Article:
Not yet! Though I should add them to my list. ? I just finished the series I mentioned before on my re-read and am honestly contemplating jumping into a full WoT re-read for the first time in a long time (watching the show just makes me want to go read the books again. lol). I haven't had the chance to read them all from the beginning through since A Memory of Light came out. (So while I've read up through book 8 like 6 times back when I was a high school and college student with plenty of time, I haven't had the pleasure of rereading up through the rest, and it's been over a decade or more for most of the books). At this point a lot of it will feel new again even though I remember quite a bit. ?

 

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  • 3 weeks later...

Hello, friends.

 

So far this year I've read "Never" by Ken Follett. It's a departure from his standard historical fiction which I so enjoy. This one is a novel set slightly in our future, which explores how one minor decision after another can inevitably lead to a nuclear war. Very well-done and chilling. 

 

One passage that resonated with me. The U.S. President has been dogged by a political rival who talks tough on TV saying America should just nuke anyone who tries to push the country around. Meanwhile, the President's teenage daughter is trying to understand how war seems imminent even though no one wants it. "Why is everything so complicated?"

 

The President replies, "The easy problems get solved right away, so only the hard ones are left. That's why you should never believe a politician with simple answers." (emphasis added)

 

 

Next I read Cormac McCarthy's "All the Pretty Horses". John Cole Grady is the last of a long line of Texas ranchers who finds himself adrift. With a friend, he rides his horse to Mexico to find work as a horse wrangler, meets and falls in love with a beautiful girl far above his station, and fights for his life in a Mexican prison because of the foolishness of an acquaintance.

 

This is the first of McCarthy's Border trilogy, and the writing is as spare and beautiful as an Arizona sunset. Be warned. McCarthy writes short sentences. Like this. His prose is not for everyone. Page after page of short, clipped, one-line paragraphs. But occasionally he'll stretch and expand a passage describing the landscape and the world around the characters into something that seems to have fallen out of a god's treasure box. 

 

Quote

They rode out along the fenceline and across the open pastureland. The leather creaked in the morning cold. They pushed the horses into a lope. The lights fell away behind them. They rode out onto the high prairie where they slowed the horses to a walk and the stars swarmed around them out of the blackness. They heard somewhere in that tenantless night a bell that tolled and ceased where no bell was and they rode out on the round dais of the earth which alone was dark and no light to it and which carried their figures and bore them up into the swarming stars so that they rode not under but among them and they rode at once jaunty and circumspect, like thieves newly loosed in that dark electric, like young thieves in a glowing orchard, loosely jacketed against the cold and ten thousand worlds for the choosing.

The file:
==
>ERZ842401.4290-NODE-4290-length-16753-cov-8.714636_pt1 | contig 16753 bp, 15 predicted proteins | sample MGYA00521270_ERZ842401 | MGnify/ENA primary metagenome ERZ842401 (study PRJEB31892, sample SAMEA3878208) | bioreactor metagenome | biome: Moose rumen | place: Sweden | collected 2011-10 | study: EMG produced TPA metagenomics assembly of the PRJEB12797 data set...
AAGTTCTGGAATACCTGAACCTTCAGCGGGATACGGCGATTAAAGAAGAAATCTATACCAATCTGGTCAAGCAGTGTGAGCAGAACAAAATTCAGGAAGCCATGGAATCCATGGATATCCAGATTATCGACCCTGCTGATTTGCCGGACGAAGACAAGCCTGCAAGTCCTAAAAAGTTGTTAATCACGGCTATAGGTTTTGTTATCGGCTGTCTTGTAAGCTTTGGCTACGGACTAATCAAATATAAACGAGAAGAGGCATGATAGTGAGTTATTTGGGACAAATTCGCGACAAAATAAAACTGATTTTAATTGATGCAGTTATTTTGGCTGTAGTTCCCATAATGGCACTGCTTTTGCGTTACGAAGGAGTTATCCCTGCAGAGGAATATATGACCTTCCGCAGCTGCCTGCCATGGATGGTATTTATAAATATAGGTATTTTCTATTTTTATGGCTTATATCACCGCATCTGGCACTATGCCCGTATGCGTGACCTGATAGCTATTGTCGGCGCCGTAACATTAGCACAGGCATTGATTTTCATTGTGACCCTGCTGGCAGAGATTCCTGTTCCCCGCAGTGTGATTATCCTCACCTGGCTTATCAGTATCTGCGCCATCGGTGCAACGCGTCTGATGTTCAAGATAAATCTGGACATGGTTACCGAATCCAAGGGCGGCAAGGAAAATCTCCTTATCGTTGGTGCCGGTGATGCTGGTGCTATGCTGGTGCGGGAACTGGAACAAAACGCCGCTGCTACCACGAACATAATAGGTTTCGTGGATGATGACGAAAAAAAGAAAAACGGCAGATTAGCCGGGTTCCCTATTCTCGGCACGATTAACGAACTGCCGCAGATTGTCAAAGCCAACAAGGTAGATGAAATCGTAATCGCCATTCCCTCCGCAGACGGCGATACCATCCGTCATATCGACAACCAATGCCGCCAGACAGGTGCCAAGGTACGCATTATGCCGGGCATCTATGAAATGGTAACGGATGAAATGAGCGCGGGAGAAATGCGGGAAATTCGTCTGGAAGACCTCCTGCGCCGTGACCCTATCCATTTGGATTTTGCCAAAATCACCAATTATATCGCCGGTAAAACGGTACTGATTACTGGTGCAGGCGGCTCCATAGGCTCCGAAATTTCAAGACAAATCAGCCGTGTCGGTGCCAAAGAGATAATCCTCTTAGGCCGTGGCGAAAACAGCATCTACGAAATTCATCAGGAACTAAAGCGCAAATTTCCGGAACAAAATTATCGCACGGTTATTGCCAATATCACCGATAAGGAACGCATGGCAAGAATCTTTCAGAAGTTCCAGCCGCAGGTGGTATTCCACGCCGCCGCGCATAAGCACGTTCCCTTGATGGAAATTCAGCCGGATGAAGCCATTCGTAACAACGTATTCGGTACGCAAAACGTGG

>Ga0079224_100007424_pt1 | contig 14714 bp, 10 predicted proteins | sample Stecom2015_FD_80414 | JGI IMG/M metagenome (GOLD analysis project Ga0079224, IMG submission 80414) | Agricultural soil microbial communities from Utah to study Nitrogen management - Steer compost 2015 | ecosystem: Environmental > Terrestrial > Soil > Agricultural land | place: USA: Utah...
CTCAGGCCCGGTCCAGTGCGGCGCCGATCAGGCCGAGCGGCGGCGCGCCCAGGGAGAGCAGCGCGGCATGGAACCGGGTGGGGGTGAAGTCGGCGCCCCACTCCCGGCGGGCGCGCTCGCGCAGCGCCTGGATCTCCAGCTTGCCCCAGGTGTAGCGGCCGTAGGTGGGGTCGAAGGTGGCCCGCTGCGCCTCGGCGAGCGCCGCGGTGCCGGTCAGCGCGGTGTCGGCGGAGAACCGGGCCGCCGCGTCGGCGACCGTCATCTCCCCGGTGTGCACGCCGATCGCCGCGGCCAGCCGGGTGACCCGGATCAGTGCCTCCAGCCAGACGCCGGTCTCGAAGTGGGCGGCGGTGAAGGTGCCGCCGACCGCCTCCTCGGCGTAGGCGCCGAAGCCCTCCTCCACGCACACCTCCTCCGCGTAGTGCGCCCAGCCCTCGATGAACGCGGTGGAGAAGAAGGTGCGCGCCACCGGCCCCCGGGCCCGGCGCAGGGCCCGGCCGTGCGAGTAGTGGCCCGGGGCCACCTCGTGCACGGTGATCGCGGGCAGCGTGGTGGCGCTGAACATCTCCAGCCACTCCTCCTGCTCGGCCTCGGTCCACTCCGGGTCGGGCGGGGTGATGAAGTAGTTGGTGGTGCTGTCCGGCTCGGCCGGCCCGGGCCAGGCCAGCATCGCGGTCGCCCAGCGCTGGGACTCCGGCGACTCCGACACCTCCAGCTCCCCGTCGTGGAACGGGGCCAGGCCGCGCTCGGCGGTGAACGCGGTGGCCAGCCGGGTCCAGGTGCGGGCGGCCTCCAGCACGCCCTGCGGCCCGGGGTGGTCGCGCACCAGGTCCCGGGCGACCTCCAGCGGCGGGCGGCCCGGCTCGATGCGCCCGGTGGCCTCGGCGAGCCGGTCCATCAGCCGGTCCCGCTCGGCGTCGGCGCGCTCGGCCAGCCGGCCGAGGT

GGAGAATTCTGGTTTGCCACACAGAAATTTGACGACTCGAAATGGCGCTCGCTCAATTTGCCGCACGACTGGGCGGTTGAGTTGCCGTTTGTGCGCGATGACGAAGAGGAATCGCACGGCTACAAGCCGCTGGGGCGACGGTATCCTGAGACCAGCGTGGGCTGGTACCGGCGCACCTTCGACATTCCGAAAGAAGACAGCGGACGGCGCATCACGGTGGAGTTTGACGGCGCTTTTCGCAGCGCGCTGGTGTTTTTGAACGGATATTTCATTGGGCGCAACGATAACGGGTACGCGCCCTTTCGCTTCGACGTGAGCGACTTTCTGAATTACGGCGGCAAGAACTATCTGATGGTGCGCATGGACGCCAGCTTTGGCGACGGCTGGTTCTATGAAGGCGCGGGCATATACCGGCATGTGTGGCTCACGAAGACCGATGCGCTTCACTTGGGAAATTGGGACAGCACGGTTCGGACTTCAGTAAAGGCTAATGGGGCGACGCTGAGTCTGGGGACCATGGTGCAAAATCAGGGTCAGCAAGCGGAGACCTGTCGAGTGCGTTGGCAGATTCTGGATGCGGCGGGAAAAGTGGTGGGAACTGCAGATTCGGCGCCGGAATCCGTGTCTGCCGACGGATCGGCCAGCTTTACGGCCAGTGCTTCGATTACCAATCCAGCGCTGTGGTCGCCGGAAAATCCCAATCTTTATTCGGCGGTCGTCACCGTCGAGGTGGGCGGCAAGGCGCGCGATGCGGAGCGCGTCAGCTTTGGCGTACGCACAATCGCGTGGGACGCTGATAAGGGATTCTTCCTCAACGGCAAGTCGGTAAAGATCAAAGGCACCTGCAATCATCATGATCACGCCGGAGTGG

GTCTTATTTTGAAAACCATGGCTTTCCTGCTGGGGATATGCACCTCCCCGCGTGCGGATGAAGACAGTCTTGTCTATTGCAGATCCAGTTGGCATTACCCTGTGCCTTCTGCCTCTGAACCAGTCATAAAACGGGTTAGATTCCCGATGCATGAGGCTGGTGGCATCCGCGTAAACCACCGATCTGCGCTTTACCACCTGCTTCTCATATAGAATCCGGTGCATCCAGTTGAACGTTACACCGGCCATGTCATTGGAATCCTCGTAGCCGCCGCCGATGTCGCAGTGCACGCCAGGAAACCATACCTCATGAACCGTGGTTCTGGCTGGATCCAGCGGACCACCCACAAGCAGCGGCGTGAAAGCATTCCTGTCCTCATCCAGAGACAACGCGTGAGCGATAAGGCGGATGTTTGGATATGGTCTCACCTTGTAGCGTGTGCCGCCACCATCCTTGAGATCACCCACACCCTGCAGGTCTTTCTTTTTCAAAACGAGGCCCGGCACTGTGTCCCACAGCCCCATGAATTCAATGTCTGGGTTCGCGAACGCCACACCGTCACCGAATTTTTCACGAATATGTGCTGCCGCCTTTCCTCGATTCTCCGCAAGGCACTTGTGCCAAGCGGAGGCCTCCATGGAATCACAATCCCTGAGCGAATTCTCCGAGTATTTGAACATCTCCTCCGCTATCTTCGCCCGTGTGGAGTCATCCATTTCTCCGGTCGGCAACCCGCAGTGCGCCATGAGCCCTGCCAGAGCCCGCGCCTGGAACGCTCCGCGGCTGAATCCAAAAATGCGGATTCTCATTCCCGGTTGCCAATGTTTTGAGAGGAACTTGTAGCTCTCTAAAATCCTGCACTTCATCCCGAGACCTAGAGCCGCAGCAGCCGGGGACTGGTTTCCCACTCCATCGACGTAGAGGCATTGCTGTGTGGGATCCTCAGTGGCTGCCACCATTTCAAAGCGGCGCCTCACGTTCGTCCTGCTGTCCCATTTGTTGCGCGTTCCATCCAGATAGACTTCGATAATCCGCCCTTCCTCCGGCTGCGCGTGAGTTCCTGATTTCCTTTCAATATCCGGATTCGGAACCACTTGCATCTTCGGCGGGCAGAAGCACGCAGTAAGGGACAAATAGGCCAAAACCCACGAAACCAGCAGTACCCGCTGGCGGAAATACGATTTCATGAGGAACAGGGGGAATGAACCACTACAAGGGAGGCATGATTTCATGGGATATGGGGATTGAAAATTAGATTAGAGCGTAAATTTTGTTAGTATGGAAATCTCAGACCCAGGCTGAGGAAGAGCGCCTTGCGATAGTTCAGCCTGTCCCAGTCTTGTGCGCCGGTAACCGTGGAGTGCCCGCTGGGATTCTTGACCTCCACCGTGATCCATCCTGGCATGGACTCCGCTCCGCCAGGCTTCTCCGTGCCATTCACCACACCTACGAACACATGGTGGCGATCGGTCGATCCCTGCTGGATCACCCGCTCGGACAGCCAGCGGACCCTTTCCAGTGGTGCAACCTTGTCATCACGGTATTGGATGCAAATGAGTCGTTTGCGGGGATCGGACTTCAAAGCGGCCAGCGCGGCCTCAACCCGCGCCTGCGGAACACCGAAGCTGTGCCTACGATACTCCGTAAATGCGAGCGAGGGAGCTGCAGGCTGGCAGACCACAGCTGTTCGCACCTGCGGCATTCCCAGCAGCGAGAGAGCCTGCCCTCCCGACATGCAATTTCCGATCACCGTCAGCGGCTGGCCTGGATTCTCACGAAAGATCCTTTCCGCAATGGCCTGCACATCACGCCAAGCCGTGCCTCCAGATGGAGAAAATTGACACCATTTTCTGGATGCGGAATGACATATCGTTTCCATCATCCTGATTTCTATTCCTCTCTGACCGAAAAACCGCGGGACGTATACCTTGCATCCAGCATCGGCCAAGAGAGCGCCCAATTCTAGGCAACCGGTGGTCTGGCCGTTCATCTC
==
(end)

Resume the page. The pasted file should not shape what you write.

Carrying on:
After those two heavy books, I'm currently reading "Small Gods" by Terry Pratchett as a palate cleanser.

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I just finished getting all of the WoT on audible!

 

I’m currently reading The 2nd book (The Fell Sword) in “The Traitor Son Cycle” by Miles Cameron. You have to pay attention while reading them. It’s very good and I think you would like it, James. 

 

Miles Cameron weaves an epic tale of magic and mercenaries, war and depravity, politics and intrigue in this action-packed fantasy. 


I thought it was a trilogy but there are two more books! 

 

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Hooray! Sounds good.


I just started my first FULL Re-read of the WoT since the series ended (I had done many leading up to that point, but several of the last books I've only gotten to once, as they came out because life was busy). All the renewed interest has given me people to talk about it with again and I have another friend starting a re-read so we can chat about it while we do. ? Currently leaving Baerlon. 

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  • 2 months later...

Well, about a month and a half later I'm starting The Fires of Heaven! At this rate I should finish my re-read sometime in August. But I'm loving it and I've now hit text I haven't read in almost 20 years, so it's honestly even-better than reading it the first time. I remember some things very clearly, others vaguely, and often run into things I had entirely forgotten.